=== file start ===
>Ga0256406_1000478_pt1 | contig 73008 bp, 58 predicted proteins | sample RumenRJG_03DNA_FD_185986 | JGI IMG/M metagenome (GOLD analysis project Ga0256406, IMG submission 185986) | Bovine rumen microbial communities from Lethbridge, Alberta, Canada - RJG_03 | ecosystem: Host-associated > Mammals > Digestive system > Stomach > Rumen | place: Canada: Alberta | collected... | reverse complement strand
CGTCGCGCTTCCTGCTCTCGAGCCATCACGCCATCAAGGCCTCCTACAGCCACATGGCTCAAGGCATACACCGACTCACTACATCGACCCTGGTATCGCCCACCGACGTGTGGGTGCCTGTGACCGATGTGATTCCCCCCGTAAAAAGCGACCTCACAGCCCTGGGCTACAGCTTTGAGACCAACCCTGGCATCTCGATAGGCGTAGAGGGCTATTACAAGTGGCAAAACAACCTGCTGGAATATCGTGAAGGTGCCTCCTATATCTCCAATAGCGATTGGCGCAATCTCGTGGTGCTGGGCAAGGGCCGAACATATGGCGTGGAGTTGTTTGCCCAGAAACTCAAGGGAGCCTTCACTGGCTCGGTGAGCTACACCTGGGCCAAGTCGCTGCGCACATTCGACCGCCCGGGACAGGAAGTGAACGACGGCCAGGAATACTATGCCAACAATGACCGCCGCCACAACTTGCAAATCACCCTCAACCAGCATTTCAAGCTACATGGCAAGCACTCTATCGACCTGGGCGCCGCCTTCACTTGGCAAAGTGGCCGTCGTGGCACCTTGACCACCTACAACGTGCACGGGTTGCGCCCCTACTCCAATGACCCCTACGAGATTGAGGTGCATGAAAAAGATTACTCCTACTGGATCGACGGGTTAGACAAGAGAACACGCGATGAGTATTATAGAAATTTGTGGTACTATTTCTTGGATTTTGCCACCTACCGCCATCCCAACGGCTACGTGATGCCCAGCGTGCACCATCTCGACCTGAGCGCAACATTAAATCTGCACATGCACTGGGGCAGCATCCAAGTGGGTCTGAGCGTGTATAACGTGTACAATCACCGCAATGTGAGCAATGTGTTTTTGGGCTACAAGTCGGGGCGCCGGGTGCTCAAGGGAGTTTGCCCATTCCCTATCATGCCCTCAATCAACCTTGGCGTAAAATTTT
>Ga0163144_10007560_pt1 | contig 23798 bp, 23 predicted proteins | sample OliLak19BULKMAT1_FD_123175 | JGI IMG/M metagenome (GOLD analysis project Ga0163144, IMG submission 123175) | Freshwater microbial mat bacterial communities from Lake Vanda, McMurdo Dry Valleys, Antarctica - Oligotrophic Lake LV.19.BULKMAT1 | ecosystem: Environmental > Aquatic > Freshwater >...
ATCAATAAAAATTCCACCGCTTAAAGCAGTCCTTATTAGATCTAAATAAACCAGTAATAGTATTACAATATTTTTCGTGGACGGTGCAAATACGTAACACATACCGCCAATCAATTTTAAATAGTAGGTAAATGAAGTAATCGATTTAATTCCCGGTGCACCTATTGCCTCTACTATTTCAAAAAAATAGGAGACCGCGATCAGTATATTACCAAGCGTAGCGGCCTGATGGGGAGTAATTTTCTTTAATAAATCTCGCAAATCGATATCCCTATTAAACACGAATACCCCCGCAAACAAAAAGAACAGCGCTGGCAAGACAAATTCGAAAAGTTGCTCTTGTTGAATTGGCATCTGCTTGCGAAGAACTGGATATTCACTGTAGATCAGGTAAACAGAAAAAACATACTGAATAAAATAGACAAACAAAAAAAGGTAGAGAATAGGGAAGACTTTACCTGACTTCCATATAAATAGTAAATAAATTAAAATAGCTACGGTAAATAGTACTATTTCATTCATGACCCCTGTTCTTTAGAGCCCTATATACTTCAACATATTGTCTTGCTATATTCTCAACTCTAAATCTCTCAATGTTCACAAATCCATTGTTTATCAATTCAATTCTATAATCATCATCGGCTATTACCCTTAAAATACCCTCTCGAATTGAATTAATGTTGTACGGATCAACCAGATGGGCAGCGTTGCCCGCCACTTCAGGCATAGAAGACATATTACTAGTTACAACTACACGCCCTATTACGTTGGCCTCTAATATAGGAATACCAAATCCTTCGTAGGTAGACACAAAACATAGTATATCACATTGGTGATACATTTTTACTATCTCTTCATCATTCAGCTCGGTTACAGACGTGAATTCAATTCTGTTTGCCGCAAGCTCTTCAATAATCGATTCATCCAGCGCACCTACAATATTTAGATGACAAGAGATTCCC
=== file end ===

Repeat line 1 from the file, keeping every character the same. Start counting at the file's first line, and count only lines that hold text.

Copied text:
>Ga0256406_1000478_pt1 | contig 73008 bp, 58 predicted proteins | sample RumenRJG_03DNA_FD_185986 | JGI IMG/M metagenome (GOLD analysis project Ga0256406, IMG submission 185986) | Bovine rumen microbial communities from Lethbridge, Alberta, Canada - RJG_03 | ecosystem: Host-associated > Mammals > Digestive system > Stomach > Rumen | place: Canada: Alberta | collected... | reverse complement strand